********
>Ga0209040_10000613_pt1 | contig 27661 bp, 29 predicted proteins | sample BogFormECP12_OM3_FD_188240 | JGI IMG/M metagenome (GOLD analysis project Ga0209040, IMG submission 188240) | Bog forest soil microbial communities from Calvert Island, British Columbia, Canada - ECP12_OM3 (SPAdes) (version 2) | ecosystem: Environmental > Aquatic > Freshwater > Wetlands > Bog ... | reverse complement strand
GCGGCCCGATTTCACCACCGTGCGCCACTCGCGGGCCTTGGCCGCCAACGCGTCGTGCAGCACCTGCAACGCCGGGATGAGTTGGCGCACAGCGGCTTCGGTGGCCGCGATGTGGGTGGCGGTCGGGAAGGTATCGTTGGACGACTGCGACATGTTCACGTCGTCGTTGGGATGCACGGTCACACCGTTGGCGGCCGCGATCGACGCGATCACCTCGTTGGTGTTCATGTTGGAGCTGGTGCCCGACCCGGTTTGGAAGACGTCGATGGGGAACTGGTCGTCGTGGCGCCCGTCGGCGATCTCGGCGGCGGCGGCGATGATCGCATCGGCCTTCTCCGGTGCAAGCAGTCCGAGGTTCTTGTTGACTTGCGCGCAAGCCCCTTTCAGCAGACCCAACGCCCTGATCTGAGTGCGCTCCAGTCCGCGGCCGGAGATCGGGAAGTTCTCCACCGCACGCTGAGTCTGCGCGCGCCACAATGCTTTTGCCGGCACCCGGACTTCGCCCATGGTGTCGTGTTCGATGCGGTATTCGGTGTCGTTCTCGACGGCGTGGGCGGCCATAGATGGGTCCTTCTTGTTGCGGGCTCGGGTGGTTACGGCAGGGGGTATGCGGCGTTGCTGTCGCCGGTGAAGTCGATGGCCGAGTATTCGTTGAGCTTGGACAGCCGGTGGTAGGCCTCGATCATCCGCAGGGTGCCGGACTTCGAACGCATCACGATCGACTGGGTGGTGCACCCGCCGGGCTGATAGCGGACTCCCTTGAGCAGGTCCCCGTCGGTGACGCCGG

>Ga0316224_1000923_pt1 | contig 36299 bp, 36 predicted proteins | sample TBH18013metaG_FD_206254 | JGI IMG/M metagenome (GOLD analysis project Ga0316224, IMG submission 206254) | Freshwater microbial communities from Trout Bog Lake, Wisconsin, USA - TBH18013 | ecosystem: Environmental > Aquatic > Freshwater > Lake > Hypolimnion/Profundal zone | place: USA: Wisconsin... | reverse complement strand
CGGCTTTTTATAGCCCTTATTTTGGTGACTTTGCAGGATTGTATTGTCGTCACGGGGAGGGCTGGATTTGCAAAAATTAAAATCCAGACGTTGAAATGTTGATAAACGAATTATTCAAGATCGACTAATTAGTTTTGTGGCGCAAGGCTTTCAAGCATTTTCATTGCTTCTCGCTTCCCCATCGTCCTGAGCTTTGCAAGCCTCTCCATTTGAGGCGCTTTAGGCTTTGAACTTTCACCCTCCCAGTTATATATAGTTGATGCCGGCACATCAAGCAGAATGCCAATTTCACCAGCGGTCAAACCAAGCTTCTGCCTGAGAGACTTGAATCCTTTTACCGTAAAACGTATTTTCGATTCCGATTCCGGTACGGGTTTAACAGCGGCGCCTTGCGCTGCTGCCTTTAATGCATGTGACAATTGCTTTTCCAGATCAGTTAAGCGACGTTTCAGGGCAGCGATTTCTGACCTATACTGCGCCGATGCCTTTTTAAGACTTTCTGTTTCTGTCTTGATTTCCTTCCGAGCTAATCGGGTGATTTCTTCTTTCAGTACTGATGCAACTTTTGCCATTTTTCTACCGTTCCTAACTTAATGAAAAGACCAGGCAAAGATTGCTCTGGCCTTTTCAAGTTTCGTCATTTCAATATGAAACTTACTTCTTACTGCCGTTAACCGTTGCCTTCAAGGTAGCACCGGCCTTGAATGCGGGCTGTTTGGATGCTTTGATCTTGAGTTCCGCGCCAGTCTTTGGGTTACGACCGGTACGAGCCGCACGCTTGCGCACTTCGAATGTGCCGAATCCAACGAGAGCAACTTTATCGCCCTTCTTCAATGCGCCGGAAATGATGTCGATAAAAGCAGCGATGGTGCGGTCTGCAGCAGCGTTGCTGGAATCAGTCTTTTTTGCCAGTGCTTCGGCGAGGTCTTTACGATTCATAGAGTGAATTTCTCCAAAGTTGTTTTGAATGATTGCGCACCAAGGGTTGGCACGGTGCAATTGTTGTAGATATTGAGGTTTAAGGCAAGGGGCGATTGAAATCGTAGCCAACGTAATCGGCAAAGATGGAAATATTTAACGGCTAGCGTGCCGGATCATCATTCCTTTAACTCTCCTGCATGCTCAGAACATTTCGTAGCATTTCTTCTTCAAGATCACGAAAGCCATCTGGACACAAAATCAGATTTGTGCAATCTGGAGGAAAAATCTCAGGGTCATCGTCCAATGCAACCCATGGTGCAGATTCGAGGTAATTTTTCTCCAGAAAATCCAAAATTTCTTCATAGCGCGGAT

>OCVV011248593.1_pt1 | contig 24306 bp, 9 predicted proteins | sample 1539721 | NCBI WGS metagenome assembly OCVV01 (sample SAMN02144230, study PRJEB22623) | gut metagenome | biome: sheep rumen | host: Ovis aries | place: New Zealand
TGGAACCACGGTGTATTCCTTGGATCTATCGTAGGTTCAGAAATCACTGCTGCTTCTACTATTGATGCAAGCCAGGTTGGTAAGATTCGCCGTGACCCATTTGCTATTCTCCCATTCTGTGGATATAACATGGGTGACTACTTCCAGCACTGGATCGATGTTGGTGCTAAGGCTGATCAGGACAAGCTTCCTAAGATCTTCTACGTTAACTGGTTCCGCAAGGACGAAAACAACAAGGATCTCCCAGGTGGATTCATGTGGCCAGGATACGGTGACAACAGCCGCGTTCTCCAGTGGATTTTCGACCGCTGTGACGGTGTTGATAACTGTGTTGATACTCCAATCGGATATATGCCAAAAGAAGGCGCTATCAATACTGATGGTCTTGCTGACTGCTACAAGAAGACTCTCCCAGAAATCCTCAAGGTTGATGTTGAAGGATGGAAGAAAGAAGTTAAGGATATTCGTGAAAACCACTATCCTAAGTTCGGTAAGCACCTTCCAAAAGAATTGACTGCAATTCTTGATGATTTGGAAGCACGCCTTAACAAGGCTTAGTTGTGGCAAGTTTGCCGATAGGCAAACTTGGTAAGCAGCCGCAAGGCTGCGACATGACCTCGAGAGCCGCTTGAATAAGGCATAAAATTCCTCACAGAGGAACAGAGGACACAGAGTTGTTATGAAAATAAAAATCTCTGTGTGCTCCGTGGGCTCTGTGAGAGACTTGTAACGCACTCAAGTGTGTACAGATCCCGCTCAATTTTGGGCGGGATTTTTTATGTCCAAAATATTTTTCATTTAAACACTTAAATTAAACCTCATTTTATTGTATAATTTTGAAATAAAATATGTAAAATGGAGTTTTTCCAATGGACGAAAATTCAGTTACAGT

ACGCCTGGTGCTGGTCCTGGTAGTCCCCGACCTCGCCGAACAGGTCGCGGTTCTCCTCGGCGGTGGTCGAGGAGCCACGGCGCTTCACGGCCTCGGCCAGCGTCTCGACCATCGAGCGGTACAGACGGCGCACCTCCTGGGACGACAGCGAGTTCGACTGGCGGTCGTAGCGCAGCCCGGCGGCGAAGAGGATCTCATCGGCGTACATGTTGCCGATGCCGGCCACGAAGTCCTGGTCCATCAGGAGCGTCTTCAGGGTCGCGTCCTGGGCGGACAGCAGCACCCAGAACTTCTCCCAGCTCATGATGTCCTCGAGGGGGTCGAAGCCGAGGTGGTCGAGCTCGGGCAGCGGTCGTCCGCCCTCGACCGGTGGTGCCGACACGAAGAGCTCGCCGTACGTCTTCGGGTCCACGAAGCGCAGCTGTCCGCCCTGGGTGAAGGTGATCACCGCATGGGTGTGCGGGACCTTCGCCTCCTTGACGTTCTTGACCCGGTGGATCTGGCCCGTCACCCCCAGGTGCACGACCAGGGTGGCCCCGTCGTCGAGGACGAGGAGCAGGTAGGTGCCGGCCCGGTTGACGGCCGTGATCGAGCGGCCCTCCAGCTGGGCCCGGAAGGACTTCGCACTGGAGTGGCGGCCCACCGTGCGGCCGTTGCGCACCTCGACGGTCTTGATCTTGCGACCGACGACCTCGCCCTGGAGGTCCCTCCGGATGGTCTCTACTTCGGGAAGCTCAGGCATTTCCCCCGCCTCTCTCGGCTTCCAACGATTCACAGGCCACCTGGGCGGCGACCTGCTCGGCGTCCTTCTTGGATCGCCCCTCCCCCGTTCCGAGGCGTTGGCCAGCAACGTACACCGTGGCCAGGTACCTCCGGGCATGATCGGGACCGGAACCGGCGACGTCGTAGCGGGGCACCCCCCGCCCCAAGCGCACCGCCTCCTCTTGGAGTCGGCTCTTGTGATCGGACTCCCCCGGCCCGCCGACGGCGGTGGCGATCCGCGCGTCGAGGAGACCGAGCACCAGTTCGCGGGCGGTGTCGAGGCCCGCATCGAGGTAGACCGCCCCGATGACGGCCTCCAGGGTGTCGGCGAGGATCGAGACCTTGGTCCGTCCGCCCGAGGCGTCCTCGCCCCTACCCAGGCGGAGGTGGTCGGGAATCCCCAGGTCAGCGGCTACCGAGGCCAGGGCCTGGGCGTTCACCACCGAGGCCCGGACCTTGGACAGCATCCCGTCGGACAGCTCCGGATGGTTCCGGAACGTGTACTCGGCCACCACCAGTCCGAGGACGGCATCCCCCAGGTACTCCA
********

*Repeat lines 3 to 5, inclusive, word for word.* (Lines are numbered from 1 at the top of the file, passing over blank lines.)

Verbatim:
>Ga0316224_1000923_pt1 | contig 36299 bp, 36 predicted proteins | sample TBH18013metaG_FD_206254 | JGI IMG/M metagenome (GOLD analysis project Ga0316224, IMG submission 206254) | Freshwater microbial communities from Trout Bog Lake, Wisconsin, USA - TBH18013 | ecosystem: Environmental > Aquatic > Freshwater > Lake > Hypolimnion/Profundal zone | place: USA: Wisconsin... | reverse complement strand
CGGCTTTTTATAGCCCTTATTTTGGTGACTTTGCAGGATTGTATTGTCGTCACGGGGAGGGCTGGATTTGCAAAAATTAAAATCCAGACGTTGAAATGTTGATAAACGAATTATTCAAGATCGACTAATTAGTTTTGTGGCGCAAGGCTTTCAAGCATTTTCATTGCTTCTCGCTTCCCCATCGTCCTGAGCTTTGCAAGCCTCTCCATTTGAGGCGCTTTAGGCTTTGAACTTTCACCCTCCCAGTTATATATAGTTGATGCCGGCACATCAAGCAGAATGCCAATTTCACCAGCGGTCAAACCAAGCTTCTGCCTGAGAGACTTGAATCCTTTTACCGTAAAACGTATTTTCGATTCCGATTCCGGTACGGGTTTAACAGCGGCGCCTTGCGCTGCTGCCTTTAATGCATGTGACAATTGCTTTTCCAGATCAGTTAAGCGACGTTTCAGGGCAGCGATTTCTGACCTATACTGCGCCGATGCCTTTTTAAGACTTTCTGTTTCTGTCTTGATTTCCTTCCGAGCTAATCGGGTGATTTCTTCTTTCAGTACTGATGCAACTTTTGCCATTTTTCTACCGTTCCTAACTTAATGAAAAGACCAGGCAAAGATTGCTCTGGCCTTTTCAAGTTTCGTCATTTCAATATGAAACTTACTTCTTACTGCCGTTAACCGTTGCCTTCAAGGTAGCACCGGCCTTGAATGCGGGCTGTTTGGATGCTTTGATCTTGAGTTCCGCGCCAGTCTTTGGGTTACGACCGGTACGAGCCGCACGCTTGCGCACTTCGAATGTGCCGAATCCAACGAGAGCAACTTTATCGCCCTTCTTCAATGCGCCGGAAATGATGTCGATAAAAGCAGCGATGGTGCGGTCTGCAGCAGCGTTGCTGGAATCAGTCTTTTTTGCCAGTGCTTCGGCGAGGTCTTTACGATTCATAGAGTGAATTTCTCCAAAGTTGTTTTGAATGATTGCGCACCAAGGGTTGGCACGGTGCAATTGTTGTAGATATTGAGGTTTAAGGCAAGGGGCGATTGAAATCGTAGCCAACGTAATCGGCAAAGATGGAAATATTTAACGGCTAGCGTGCCGGATCATCATTCCTTTAACTCTCCTGCATGCTCAGAACATTTCGTAGCATTTCTTCTTCAAGATCACGAAAGCCATCTGGACACAAAATCAGATTTGTGCAATCTGGAGGAAAAATCTCAGGGTCATCGTCCAATGCAACCCATGGTGCAGATTCGAGGTAATTTTTCTCCAGAAAATCCAAAATTTCTTCATAGCGCGGAT

>OCVV011248593.1_pt1 | contig 24306 bp, 9 predicted proteins | sample 1539721 | NCBI WGS metagenome assembly OCVV01 (sample SAMN02144230, study PRJEB22623) | gut metagenome | biome: sheep rumen | host: Ovis aries | place: New Zealand